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Discussion Starter #1
Enough talking about tech sector getting hammered.

Energy sector is taking a big hit today.

I decided to create a thread for this sector also. Maybe there could be threads for each sectors.
 

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There is virtually no good news for oil companies or oil investors - it could not be any worse. But not all in the energy space is bad - most renewable companies are up.
 

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The 'energy' sector is bifurcated. It is really fossil fuels vs renewables, with utilities in general being an awkward hybrid/sector of their own.

I don't own any fossil fuel companies except as they are in ex-Canada broad market indices. I will stick to primarily utilities and the likes of AQN that I think can either be called a renewable or a utility.
 

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I think the down trend in global energy is resuming. I'm bearish on XEG and XLE.

You can also see the volume on XLE picking up as it sells off. Really bad chart.
 

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Discussion Starter #5
TSX Energy Capped Index is down -7.59%
TSX Oil and Gas EW Index is down -4.62%
TSX Renewable and Clean Tech Index is up +0.80%
TSX Utilities Capped Index is up +1.09%

So, yeah, basically, Renewable, Clean Tech and Utilities are currently the best performers today during this sell off.

I just bought of few O&G for their recovery, but I don't plan on holding them long. I have SCL and OVV still up +45% since I bought them around May/June. Though I made a big mistake when I bought SU without looking at the red flags of the spike we had in June and I'm down -30% on that one.
 

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I might consider something like SU after a few more drops like this. Under $16 maybe?
Perhaps.. It seems to be more and more like a casino play, albeit one of the most solid given its integration. No one knows where oil prices will be going, perhaps nowhere for another few years while in the meantime there will be more cost pressures, e.g. carbon penalties, potentially accelerated reclamation work, higher environmental bond security, etc. Nothing but headwinds it seems.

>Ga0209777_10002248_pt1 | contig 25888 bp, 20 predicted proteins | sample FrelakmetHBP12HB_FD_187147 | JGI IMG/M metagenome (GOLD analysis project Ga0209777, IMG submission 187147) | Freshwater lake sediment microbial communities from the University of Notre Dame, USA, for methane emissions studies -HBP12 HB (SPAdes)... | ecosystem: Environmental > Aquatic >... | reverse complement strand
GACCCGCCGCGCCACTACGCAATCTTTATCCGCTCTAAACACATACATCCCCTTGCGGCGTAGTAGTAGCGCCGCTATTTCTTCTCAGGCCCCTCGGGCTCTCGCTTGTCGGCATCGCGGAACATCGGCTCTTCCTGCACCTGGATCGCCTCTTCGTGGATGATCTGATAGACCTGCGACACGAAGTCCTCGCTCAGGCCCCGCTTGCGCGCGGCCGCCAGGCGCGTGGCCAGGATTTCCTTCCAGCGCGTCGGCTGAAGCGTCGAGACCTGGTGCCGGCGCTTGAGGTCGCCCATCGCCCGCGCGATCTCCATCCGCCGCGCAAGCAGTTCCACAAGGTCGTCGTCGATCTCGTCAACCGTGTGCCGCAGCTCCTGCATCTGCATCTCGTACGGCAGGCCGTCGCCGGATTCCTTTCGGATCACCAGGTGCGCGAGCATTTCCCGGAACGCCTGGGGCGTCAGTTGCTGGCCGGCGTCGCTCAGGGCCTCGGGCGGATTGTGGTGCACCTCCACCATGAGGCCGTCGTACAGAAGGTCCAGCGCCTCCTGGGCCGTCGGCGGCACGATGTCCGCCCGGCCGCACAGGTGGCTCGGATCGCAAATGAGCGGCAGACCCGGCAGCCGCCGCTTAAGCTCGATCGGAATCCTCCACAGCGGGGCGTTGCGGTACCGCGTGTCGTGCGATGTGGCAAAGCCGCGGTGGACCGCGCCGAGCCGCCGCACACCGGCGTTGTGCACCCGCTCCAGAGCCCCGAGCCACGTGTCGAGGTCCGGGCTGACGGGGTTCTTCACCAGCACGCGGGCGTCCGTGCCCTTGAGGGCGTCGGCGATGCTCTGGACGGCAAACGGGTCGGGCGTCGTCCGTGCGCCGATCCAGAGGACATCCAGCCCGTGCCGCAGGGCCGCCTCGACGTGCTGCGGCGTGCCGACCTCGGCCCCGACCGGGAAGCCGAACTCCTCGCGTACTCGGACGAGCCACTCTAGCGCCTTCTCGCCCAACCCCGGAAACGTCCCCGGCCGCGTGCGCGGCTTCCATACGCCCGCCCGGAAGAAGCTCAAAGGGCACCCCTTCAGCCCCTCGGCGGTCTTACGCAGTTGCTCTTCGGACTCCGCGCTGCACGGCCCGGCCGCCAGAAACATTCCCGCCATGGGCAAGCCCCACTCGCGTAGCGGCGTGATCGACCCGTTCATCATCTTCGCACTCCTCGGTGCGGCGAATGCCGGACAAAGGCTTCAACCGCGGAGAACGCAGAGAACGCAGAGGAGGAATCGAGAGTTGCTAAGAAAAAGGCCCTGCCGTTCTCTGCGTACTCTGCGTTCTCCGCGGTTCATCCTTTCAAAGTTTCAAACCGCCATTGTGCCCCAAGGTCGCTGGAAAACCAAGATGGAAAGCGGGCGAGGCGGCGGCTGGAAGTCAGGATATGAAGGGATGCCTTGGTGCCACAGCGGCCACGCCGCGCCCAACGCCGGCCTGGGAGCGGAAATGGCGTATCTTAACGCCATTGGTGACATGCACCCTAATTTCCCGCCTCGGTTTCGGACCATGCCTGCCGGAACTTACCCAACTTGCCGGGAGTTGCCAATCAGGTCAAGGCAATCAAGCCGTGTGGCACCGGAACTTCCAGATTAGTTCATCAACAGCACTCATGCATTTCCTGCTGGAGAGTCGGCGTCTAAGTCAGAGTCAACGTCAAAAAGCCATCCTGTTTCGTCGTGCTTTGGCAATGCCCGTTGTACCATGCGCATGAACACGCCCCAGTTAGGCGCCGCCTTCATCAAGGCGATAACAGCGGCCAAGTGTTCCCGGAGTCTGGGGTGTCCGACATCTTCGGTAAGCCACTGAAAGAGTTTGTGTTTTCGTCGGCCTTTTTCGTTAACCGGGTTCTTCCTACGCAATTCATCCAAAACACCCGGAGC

I am not touching anything in this space but will hold the major pipelines because takeaway capacity will still be used AND they have considerable operations in the USA.. Even in the USA, pipelines are having issues, so installed infrastructure will be as valuable as the railroads.
 

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Discussion Starter #8
I might consider something like SU after a few more drops like this. Under $16 maybe?
16$ would be nice, I'll wish that for you. As for me, I'm not buying more O&G because I don't want that industry to be part of my long term portfolio. I will most likely sell at some point and give my losses on SU to Bay Street.
 

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16$ would be nice, I'll wish that for you. As for me, I'm not buying more O&G because I don't want that industry to be part of my long term portfolio. I will most likely sell at some point and give my losses on SU to Bay Street.
Looks like under $16 is within reach, already at 16.60 or so.
 

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Perhaps.. It seems to be more and more like a casino play, albeit one of the most solid given its integration. No one knows where oil prices will be going, perhaps nowhere for another few years while in the meantime there will be more cost pressures, e.g. carbon penalties, potentially accelerated reclamation work, higher environmental bond security, etc. Nothing but headwinds it seems.

I am not touching anything in this space but will hold the major pipelines because takeaway capacity will still be used AND they have considerable operations in the USA.. Even in the USA, pipelines are having issues, so installed infrastructure will be as valuable as the railroads.
AR. Would you be a buyer of ENB at today's sub $40 or maybe TRP as long term holds? Thoughts on their divs? I presently hold both, considering more.
 

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AR. Would you be a buyer of ENB at today's sub $40 or maybe TRP as long term holds? Thoughts on their divs? I presently hold both, considering more.
For what it's worth, ENB is one of my largest positions and I recently bought more at $42. I would not buy it for the dividend (I don't buy anything for the dividend) but it seems like a perfectly good holding, to me.
 

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Since 8 September, oil bottomed at $37.19. Since then, it is up 6.3% on shrinking inventories worldwide. Yet Suncor is down 9% - an interesting disconnect. CNQ is down a more modest 4.9% - CNQ is not suffering from as much refining issues, and has established itself as one of the world's low cost leaders.

Suncor does look particularly attractive, although the refining profits are challenged so I don't think the discount is necessarily unwarranted. But a few refineries have already shut down, and when demand fully returns, watch out. Suncor is still unquestionably a low cost producer with very low cost of capital and good debt levels. Definitely looks good here at $16-17.